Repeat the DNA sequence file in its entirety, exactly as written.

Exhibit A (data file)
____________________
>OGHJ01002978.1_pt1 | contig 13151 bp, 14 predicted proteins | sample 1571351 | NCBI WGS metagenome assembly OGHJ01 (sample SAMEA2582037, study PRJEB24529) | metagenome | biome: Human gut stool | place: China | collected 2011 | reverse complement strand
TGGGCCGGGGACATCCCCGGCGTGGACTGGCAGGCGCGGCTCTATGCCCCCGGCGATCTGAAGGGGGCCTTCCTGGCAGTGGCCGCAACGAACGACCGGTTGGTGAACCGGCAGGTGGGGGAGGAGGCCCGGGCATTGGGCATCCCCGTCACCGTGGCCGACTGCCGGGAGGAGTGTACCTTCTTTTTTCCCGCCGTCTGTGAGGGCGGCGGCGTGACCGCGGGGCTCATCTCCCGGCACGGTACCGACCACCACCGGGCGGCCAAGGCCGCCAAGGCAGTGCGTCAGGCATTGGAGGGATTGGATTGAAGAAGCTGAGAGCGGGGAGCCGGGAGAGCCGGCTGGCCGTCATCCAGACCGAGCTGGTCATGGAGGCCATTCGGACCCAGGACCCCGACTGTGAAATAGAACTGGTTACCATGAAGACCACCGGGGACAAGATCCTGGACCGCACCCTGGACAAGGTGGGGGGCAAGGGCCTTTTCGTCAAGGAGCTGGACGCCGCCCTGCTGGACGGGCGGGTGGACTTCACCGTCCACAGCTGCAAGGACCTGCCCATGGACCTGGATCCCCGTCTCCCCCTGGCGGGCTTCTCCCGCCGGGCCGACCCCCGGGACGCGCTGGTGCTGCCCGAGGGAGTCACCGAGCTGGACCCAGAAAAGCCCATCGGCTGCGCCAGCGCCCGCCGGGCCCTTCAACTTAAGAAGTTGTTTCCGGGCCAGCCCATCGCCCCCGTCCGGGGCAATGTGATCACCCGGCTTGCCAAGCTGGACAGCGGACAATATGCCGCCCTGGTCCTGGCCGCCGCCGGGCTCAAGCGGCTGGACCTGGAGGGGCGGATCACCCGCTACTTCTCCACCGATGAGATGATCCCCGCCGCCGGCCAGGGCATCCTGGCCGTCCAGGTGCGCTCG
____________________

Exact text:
>OGHJ01002978.1_pt1 | contig 13151 bp, 14 predicted proteins | sample 1571351 | NCBI WGS metagenome assembly OGHJ01 (sample SAMEA2582037, study PRJEB24529) | metagenome | biome: Human gut stool | place: China | collected 2011 | reverse complement strand
TGGGCCGGGGACATCCCCGGCGTGGACTGGCAGGCGCGGCTCTATGCCCCCGGCGATCTGAAGGGGGCCTTCCTGGCAGTGGCCGCAACGAACGACCGGTTGGTGAACCGGCAGGTGGGGGAGGAGGCCCGGGCATTGGGCATCCCCGTCACCGTGGCCGACTGCCGGGAGGAGTGTACCTTCTTTTTTCCCGCCGTCTGTGAGGGCGGCGGCGTGACCGCGGGGCTCATCTCCCGGCACGGTACCGACCACCACCGGGCGGCCAAGGCCGCCAAGGCAGTGCGTCAGGCATTGGAGGGATTGGATTGAAGAAGCTGAGAGCGGGGAGCCGGGAGAGCCGGCTGGCCGTCATCCAGACCGAGCTGGTCATGGAGGCCATTCGGACCCAGGACCCCGACTGTGAAATAGAACTGGTTACCATGAAGACCACCGGGGACAAGATCCTGGACCGCACCCTGGACAAGGTGGGGGGCAAGGGCCTTTTCGTCAAGGAGCTGGACGCCGCCCTGCTGGACGGGCGGGTGGACTTCACCGTCCACAGCTGCAAGGACCTGCCCATGGACCTGGATCCCCGTCTCCCCCTGGCGGGCTTCTCCCGCCGGGCCGACCCCCGGGACGCGCTGGTGCTGCCCGAGGGAGTCACCGAGCTGGACCCAGAAAAGCCCATCGGCTGCGCCAGCGCCCGCCGGGCCCTTCAACTTAAGAAGTTGTTTCCGGGCCAGCCCATCGCCCCCGTCCGGGGCAATGTGATCACCCGGCTTGCCAAGCTGGACAGCGGACAATATGCCGCCCTGGTCCTGGCCGCCGCCGGGCTCAAGCGGCTGGACCTGGAGGGGCGGATCACCCGCTACTTCTCCACCGATGAGATGATCCCCGCCGCCGGCCAGGGCATCCTGGCCGTCCAGGTGCGCTCG